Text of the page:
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    Why do people don't think this already happens? There is no privacy on the internet. It's all traced, documented and archived for people to see. You just need to know where to look or spend enough money to gain access to the logs.

    Also, being in fear of a Federal "identity plan"? Do any of you have a Social Security Number?
     
  18. ColoradoGuy

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    Thank you for pointing out these two obvious points, VinylBoy.

    Also, TonyK8483, you aren't making any sense. Look at what you quoted from me and then look at your comment:

    So what's "not true"? The Ars Technica article? Then tell me why the article is not true or the Panopticlick study assertions are not true. My opinion? That's why it's called an opinion. The OP asked for opinion and I provided it. My opinion cannot be, by definition, "TRUE" or "FALSE" because it is not a statement of fact. You saying, "that's not exactly true" is a non sequitur.

    I'm okay with being argued with, but argue with me logically and explain your points. And don't be dismissive of me when I challenge you in the future by saying "I already explained".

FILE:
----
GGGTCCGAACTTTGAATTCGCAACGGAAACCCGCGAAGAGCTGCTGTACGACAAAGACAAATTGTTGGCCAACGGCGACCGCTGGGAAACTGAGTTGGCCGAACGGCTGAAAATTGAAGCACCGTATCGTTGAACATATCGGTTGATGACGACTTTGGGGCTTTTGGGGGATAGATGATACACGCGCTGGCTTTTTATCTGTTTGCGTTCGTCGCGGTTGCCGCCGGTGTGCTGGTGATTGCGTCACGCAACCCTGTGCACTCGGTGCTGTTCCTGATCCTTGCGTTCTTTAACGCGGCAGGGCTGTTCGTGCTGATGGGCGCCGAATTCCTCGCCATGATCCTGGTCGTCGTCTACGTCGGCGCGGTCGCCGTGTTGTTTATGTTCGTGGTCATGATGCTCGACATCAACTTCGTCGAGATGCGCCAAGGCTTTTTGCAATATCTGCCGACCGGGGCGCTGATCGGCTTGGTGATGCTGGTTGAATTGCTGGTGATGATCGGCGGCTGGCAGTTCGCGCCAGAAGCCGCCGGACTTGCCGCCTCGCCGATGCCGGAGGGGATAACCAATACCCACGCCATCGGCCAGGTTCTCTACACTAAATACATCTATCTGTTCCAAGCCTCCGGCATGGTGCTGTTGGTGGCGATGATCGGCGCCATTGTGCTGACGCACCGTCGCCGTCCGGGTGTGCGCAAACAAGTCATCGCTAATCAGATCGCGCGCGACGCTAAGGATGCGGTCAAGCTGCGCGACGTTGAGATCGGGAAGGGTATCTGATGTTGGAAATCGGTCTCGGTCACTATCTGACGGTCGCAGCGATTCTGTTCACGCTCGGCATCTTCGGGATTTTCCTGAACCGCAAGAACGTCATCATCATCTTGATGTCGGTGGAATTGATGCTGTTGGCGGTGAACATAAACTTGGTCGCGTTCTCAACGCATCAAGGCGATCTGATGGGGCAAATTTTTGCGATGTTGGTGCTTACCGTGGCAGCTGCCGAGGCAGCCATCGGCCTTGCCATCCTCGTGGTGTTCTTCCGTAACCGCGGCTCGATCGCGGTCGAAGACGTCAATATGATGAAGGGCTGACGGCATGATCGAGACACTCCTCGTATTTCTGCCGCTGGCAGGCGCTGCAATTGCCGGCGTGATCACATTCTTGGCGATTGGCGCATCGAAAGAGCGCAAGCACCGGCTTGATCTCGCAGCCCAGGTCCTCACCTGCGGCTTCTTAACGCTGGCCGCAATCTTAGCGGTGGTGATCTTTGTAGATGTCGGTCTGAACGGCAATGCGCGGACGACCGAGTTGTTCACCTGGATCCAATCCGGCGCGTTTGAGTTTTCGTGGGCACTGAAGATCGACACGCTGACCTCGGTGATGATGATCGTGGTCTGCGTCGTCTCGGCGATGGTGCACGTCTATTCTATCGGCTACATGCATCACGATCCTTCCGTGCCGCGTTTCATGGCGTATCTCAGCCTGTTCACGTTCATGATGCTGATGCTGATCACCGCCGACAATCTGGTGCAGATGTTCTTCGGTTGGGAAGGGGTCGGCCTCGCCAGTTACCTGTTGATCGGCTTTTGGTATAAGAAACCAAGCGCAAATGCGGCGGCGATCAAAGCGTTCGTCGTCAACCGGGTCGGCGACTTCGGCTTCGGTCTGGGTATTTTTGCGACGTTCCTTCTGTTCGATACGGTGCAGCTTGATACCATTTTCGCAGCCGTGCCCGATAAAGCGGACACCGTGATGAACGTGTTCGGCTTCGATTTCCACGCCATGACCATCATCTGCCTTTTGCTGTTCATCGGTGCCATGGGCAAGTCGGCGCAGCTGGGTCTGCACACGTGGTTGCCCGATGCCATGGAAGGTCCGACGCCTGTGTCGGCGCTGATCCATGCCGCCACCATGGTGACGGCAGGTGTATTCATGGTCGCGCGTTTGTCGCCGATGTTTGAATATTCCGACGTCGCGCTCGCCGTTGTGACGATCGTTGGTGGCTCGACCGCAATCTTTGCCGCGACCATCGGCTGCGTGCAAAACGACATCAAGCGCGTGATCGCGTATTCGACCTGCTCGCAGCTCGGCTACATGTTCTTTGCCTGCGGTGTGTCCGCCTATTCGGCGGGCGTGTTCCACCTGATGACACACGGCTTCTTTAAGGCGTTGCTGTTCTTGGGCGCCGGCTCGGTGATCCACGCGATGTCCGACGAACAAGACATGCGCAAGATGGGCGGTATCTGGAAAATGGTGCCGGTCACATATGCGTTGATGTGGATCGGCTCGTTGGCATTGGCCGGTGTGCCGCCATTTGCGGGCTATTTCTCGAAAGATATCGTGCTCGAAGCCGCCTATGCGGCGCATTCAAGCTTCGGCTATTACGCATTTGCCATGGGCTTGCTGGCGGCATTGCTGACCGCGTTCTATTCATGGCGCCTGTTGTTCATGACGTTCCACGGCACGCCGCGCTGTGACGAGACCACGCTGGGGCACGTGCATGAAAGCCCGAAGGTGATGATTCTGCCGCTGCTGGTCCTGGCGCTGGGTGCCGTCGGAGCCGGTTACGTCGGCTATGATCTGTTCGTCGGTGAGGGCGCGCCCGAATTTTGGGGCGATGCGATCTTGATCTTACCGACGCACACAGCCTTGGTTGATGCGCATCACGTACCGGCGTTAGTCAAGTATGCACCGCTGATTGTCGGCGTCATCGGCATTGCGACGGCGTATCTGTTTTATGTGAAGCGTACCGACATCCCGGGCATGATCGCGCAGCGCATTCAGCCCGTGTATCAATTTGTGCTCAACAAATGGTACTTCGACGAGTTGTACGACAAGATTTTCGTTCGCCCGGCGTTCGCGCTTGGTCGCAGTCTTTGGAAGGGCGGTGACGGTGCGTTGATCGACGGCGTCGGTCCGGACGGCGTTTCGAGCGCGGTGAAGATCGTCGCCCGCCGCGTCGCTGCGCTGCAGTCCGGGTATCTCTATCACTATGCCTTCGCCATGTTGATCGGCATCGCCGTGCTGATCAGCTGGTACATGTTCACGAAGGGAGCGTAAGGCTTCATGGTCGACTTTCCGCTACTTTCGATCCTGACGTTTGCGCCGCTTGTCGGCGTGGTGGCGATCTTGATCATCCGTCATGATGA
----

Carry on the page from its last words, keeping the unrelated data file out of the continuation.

19. Bbucko

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    I'm on the record as being vociferously opposed to any form of prohibitionism as well as decrying the state of over-policing we find ourselves in. I'm not sure if you're attempting to persuade me of something I actually agree with or not.

    But I've gotta say that, however misdirected and abused the word "war" has become in the US, the "wars" on drugs and terror are very different matters; in fact, the occupation of Afghanistan seemed to encourage the growing of poppies used for heroin for a few years. The only points of commonality is that they each serve to justify a level of surveillance that would have been unacceptable a generation ago.
     
  20. B_New End

    B_New End New Member

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    Why try to convince the slaves they need privacy? They believe they are free.

    Nope, it will be horrifying. We'll see our so called right to free speech in action, then we will see the debate close with "real ID" for the internet. The mind of the government is already made up, the debate is just a side spectacle to let people think they have some kind of say in the matter.